Get to know Marlborough step by step, via walking tracks to alpine peaks, golden trails on working farms and native bush walks in the Marlborough Sounds.
Marlborough walks can be as challenging as Mount Tapuae-o-Uenuku, as beautiful as the Queen Charlotte Track and as relaxing as the Taylor River reserve.
Whether you’re hiking for a day or a week, staying in a tent, hut or lodge, you’ll love the pace of Marlborough.
Save your breath for the breathtaking views and stroll some of Marlborough’s short tracks. A few minutes or hours on your feet can yield big rewards, with easy walks to everything from a seal pup nursery to a golden beach in the Marlborough Sounds.
Short walks in Marlborough
From beach trails at the edge of the Pacific Ocean, to sub alpine climbs in the Richmond Range, Marlborough has a range of day walks, whatever your level or choice of scenery. Pack your coat, your lunch and your walking boots, and set out to explore.
Marlborough day walks
Trek to a lighthouse at the edge of a reef or a resort at the edge of the Marlborough Sounds. Walk through native bush to a secluded beach, or climb a mountain range to a panoramic view. Stay in a tent, hut or luxury lodge, and choose to carry your luggage or have it taken ahead. The only challenge with hiking in Marlborough is choosing where to go.
Multi-day walks in Marlborough
- Pelorus Bridge Scenic Reserve Walks
- Snout Track
- The Link Pathway
- Grovetown Lagoon - Te Whanau Hou
- Black Jack Track
- Cullen Point Lookout Track
- French Pass Lookout Track
- Governors Bay Track
- Kaipupu Point walk
- Karaka Point Walk
- Mistletoe Bay tracks
- Motuara Island Track
- Oruawairua Walk, Blumine Island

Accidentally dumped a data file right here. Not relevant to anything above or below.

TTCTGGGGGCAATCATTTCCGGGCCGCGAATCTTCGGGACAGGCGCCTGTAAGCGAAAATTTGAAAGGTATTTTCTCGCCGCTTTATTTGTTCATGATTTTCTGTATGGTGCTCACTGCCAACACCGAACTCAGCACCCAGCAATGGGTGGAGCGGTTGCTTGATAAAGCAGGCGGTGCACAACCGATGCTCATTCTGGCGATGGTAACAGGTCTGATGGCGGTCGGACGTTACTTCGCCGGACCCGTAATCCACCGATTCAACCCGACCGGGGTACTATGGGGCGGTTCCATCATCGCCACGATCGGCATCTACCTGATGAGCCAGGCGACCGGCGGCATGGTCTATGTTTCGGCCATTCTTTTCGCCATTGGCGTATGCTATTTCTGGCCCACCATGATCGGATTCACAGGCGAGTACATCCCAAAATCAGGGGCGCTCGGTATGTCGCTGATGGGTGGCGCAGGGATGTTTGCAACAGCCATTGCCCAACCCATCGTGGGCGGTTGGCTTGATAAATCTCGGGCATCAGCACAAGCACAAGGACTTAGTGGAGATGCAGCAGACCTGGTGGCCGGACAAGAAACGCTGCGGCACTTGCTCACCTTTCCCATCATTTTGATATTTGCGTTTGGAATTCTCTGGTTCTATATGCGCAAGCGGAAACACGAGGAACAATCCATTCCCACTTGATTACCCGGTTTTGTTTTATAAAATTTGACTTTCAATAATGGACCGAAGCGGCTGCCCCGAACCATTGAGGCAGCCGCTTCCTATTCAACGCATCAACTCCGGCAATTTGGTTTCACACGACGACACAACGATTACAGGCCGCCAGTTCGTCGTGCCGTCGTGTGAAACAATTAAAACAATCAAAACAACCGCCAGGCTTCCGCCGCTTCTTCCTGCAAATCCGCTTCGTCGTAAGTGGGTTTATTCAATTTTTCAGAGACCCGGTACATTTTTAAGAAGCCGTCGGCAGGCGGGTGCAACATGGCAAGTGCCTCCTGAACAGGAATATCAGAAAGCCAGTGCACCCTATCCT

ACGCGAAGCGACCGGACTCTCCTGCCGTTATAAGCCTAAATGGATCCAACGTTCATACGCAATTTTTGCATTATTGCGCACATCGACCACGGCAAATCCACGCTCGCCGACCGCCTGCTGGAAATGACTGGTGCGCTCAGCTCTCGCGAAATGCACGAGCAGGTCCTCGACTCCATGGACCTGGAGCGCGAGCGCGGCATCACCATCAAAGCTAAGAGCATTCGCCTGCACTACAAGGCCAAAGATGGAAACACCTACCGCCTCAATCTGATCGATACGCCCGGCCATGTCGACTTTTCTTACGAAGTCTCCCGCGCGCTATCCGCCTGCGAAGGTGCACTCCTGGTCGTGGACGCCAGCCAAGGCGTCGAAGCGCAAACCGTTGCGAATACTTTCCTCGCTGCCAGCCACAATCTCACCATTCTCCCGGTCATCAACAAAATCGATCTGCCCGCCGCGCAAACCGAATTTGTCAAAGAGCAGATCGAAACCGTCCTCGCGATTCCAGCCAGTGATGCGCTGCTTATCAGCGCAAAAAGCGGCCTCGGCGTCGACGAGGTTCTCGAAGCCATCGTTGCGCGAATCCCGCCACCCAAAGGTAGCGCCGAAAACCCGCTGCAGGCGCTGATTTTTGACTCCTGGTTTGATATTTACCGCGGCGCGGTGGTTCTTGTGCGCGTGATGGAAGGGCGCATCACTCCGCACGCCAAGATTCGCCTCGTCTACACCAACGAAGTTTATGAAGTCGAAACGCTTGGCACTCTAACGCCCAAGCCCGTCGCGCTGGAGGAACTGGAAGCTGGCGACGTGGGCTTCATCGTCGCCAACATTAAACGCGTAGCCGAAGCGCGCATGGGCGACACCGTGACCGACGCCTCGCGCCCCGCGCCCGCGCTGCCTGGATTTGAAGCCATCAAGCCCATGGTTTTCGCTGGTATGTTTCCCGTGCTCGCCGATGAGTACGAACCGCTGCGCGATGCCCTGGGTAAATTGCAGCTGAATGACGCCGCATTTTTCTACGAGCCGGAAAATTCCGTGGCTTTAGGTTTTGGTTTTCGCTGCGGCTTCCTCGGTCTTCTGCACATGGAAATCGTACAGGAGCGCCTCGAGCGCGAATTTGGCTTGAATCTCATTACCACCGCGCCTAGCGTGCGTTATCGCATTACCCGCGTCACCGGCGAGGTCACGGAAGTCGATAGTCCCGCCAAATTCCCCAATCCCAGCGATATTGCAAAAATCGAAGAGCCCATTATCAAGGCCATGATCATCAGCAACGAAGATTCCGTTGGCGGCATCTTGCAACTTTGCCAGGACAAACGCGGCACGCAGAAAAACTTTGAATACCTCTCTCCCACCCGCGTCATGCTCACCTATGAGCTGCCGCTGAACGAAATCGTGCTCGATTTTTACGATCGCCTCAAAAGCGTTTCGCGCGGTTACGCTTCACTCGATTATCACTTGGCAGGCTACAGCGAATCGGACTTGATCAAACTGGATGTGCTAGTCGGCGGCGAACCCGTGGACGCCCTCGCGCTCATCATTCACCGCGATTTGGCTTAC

- Picton walks
- Antimony Mines Track
- Wairau Lagoons Walkway
- Wither Hills Farm Park
- The Link Pathway
- Mt Fishtail
- Archer Track Walk
- Cape Campbell
- Mt Stokes Track
- Richmond Range day walks
- Queen Charlotte Track day walks
- Nydia Track
- Mt Fishtail
- Awatere Tussock Track (private walkway)
- Mt Tapuae-o-Uenuku
- Richmond Range walks
- Queen Charlotte Track walk
- Molesworth East West Route walk
- Leatham Molesworth Route
- Nydia Track
- Devils Creek walk
Roy Grose DOC Conservation Services Manager, Marlborough Sounds
“Marlborough is the mountains to the sea. One day you can be out in the Marlborough Sounds, and the next day be up at Lake Rotoiti. On the way you can stop and pick cherries or have a glass of wine at a cellar door. It doesn’t get much better than that.”My insider guide to Marlborough
Grovetown Lagoon is one of the few natural wetlands remaining on the Wairau Plain.
Grovetown Lagoon is a beautiful oxbow lake which was formed when the Wairau River changed its course roughly 155 years ago when a bend was cut off and became a circular lake.
Historically the lagoon, and adjoining wetlands and waterways were considered a mahinga kai (food resource) by iwi and as such these were highly valued for the abundance of freshwater foods and resources.
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A 3.8 km circuit track runs around the outside of the lagoon is accessible to the public. Picnic tables are located near the track to the birdwatching hide, and beside the Wairau river. Kayaks can be launched on the lagoon. The best launching area at present is at the corner of the lagoon on the south-western side.
If going to the Grovetown Lagoon from Blenheim, turn right off State Highway 1 at Grovetown (watching out for the railway crossing). Proceed along the road through suburban Grovetown (Fell Street), cross Vickerman Street, and keep going now through vineyards. Immediately before the end of the road turn right into Steam Wharf Road. Halfway down Steam Wharf Road you can see the Lagoon at a place from which you can launch a kayak. You can park at the end of Steam Wharf Road and walk along the stop bank past the Rowing Club to the Riverside and Springs Wetland areas.
Although dogs can be brought to the lagoon and kept on a lead, because of the bird life here we encourage you to leave your dog at home when you visit.
Life at the lagoon
The lagoon is currently home to a variety of birds. Birds seen at Grovetown include pukeko, coot, mallard, shoveler duck, paradise duck, grey teal, black shags, black swan, little white throated shags, black backed gulls, welcome swallows, blackbirds, song thrushes, goldfinches, starlings and harrier hawks. Currently birds can be most easily viewed from on the water, and the installation of pathways have enabled a greater range of people to be able to experience the wonderful wildlife of the lagoon.